Saturday, January 14, 2012

500 Words or Less

DOCTRINE  and the Tyranny of Words
Our doctrine is a collection of a relatively small set of universal truths about war.  Our doctrine is not a list of useful solutions to particular problems.  However, we as Marines often use the term “doctrine” to refer to more than these universal truths, these timeless principles we enshrine in our Marine Corps Doctrine publications. When a Marine uses the term ‘doctrine’ he often does so in reference to techniques and procedures, things that are not ‘doctrine.’  In the case of discussing techniques and procedures a Marine would be better served in using the term ‘convention.’

Instead of referring to our fire support control measures as matters of doctrine, we should identify them as conventions. The same goes for support relationships, specific tactical terms, reporting procedures, etc.  All of these are relatively arbitrary and matters of convention, they describe our particular answers to specific problems we’ve encountered in war.  They are conventions we use, and should be referred to as such since there is little timeless about them.
So what’s the big deal? The word “doctrine” carries psychological force that Marines use to gain the silence of any subordinate or peer who tries to think or act unconventionally. This will result in killing fruitful developments.  After all, how can you argue with, “I understand, but doctrine is doctrine, and we must adhere to doctrine. You want it changed? Contact MCCDC”?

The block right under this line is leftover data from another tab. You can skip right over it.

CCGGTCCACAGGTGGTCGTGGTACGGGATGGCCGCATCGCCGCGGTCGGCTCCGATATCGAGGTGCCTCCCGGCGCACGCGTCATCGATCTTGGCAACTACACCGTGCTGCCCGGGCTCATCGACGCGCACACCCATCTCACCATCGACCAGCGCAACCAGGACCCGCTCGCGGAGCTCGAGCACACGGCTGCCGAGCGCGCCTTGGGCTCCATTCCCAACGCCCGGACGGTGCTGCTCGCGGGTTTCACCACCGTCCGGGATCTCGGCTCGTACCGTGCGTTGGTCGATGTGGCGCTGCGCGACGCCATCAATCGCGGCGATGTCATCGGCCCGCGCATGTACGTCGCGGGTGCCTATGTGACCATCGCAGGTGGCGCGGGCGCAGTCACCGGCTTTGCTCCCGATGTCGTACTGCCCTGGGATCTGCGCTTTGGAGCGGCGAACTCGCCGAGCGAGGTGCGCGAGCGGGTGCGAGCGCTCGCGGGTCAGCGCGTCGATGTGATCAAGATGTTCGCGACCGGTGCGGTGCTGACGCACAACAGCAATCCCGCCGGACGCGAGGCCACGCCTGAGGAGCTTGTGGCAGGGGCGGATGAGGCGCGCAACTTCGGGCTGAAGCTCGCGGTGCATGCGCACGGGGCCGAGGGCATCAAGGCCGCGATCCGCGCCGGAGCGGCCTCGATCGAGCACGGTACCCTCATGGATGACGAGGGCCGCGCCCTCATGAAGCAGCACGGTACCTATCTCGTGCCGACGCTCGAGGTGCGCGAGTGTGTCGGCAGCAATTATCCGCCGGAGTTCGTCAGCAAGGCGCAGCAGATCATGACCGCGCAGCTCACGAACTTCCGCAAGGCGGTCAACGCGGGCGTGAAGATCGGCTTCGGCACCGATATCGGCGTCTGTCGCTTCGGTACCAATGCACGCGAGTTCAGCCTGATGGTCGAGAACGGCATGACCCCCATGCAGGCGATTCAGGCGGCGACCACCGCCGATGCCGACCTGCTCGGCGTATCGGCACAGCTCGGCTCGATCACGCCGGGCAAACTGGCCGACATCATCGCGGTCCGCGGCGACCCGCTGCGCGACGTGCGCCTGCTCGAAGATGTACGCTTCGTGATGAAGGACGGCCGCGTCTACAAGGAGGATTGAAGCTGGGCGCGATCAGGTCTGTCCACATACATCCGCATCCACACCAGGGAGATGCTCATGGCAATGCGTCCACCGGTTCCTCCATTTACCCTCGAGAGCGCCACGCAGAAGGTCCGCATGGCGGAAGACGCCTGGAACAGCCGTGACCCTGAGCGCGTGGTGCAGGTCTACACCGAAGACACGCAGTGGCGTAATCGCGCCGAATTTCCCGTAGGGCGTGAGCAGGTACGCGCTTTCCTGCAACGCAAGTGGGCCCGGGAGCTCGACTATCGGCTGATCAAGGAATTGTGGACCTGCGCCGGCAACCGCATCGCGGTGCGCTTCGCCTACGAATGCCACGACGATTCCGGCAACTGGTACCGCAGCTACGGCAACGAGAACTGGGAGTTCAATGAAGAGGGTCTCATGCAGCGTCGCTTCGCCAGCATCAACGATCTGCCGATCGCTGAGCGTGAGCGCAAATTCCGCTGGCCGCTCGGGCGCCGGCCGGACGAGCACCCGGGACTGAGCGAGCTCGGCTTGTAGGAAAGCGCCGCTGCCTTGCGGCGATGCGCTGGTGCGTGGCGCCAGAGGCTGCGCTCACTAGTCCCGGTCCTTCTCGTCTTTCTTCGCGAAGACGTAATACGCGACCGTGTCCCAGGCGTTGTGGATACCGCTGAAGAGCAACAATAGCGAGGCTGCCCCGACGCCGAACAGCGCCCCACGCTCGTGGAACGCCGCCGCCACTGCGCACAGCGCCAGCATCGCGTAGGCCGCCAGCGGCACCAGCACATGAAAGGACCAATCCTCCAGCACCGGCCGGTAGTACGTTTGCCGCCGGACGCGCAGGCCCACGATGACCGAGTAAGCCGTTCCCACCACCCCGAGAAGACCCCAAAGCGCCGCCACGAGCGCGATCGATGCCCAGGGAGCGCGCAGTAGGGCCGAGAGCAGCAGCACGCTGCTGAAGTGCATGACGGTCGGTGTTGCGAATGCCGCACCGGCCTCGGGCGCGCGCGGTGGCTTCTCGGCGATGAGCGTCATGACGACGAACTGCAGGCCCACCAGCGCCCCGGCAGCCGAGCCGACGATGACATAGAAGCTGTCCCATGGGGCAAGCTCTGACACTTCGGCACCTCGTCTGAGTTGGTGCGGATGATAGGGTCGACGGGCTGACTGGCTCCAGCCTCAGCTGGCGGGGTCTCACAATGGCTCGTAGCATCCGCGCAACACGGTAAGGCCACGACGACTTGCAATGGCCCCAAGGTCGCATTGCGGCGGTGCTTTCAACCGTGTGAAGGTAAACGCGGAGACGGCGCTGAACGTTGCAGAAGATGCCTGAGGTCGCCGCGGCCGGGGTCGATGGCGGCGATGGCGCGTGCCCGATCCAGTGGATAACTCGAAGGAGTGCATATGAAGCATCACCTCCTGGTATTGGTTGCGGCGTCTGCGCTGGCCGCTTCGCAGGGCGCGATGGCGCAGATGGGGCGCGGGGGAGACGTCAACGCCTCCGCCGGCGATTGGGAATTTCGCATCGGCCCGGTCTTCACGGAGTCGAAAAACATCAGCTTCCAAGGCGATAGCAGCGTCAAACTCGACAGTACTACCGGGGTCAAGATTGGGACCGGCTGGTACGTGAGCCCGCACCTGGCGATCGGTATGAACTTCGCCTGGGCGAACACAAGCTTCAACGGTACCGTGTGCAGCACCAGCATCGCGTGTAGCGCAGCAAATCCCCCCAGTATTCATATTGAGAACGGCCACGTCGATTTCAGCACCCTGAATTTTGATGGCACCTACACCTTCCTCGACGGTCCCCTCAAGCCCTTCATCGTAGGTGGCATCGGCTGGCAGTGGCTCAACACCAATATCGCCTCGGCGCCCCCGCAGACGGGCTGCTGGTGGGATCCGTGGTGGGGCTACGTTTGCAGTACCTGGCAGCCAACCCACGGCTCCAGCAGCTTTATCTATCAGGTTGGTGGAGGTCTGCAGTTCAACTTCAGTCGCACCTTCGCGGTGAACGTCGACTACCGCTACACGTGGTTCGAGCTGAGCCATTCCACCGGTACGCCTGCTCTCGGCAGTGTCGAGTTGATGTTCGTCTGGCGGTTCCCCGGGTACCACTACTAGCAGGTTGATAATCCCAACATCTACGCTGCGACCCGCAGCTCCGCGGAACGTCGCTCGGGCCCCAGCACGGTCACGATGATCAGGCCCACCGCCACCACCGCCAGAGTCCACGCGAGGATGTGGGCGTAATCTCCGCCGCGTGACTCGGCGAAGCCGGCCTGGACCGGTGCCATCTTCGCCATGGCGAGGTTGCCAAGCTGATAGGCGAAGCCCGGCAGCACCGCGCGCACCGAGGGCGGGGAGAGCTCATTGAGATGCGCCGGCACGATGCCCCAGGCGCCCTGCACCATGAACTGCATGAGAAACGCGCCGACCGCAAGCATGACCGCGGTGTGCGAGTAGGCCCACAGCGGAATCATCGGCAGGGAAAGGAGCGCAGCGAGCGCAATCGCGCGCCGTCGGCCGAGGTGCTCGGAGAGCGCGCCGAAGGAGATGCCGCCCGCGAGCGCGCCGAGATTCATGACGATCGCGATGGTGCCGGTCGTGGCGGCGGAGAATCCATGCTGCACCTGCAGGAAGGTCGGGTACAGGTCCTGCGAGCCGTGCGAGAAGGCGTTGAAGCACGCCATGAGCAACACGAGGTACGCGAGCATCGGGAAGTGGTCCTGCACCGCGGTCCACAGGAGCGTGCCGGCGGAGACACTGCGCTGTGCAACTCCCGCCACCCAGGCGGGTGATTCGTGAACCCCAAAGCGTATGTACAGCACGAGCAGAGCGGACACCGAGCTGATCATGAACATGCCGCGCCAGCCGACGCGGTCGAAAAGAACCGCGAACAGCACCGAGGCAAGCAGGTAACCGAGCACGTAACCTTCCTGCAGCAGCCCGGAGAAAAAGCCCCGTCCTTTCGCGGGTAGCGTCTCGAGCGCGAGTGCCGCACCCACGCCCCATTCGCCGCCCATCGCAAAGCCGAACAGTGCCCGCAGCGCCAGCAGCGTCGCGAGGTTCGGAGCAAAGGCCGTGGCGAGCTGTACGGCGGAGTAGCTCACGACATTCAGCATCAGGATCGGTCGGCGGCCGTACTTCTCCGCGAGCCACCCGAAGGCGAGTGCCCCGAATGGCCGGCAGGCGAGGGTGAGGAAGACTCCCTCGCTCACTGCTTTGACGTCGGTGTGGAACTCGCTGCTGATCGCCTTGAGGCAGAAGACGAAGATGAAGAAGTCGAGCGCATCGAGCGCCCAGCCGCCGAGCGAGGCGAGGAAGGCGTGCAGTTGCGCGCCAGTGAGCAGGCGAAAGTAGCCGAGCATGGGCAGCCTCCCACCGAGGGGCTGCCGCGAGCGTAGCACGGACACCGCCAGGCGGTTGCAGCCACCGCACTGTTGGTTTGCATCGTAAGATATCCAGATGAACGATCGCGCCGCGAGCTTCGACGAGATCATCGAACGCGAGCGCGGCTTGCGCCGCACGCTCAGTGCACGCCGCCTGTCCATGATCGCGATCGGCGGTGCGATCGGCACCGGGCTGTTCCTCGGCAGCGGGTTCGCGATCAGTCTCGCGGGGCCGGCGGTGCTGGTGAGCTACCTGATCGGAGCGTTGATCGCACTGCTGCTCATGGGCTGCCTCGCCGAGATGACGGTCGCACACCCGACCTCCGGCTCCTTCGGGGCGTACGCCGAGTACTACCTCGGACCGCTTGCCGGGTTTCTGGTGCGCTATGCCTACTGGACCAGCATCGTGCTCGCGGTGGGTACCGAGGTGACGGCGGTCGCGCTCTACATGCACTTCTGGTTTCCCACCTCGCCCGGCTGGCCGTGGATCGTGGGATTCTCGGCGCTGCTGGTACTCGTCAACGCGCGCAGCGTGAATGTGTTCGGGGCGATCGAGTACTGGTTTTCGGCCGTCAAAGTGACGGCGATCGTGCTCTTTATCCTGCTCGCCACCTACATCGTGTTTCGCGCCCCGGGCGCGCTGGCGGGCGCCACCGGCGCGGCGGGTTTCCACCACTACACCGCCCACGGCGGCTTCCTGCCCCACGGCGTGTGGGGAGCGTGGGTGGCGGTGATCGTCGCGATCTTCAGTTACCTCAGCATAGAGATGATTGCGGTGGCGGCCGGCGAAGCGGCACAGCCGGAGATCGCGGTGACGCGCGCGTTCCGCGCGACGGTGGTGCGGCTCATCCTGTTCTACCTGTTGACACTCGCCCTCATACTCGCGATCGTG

On the other hand the term “convention” bears much less pressure on the psyche.  It is also a more accurate description of the tactics, techniques and procedures found in our Marine Corps Warfighting Publications. Calling a practice of ours “convention,” makes it easier to avoid hang-ups about violating it, or modifying it when the situation demands such circumvention. While doctrine carries the force of a centralized approving authority, convention gives you a sense that it’s a mere practice developed from past experience, one that might need changing as technology develops and we face new threats.
If what I have said here is off-base or misguided, I point you to MCDP-1 which states clearly that doctrine “does not consist of procedures to be applied in specific situations so much as it sets forth general guidance that requires judgment in application. Therefore, while authoritative, doctrine is not prescriptive.” It is descriptive, and doctrine is doctrine.


  1. I think you are on the mark. If anything, we do a poor job of following our own doctrine. I have a hard time reading MCDP 1 or some of our better MCWP series of publications and think we do a good job of practicing what we preach. Kind of ironic actually.

  2. Having worked around some of the Doctrine gentlemen at MCCDC (and having had my eyes gloss over in "lostness" several times when they were trying to explain to me the heirarchy of Joint and USMC doctrines and how everything else we publish maps back to those sources) I now cringe when I hear people throw the word around to refer to everything from Marine Corps directives and orders to small unit TTPs. Heck, I even heard a guy use the "D" word to try and explain why all hands need to call in for accountablity half-way through 96 hour liberty periods.

    I like the last paragraph of the blog which describes straight out of MCDP-1 what doctrine is not. To steal a scene from that 90's movie where the main character is asked to "define irony"; maybe I'll ask any "D-bomb" droppers to "define doctrine" before they continue speaking.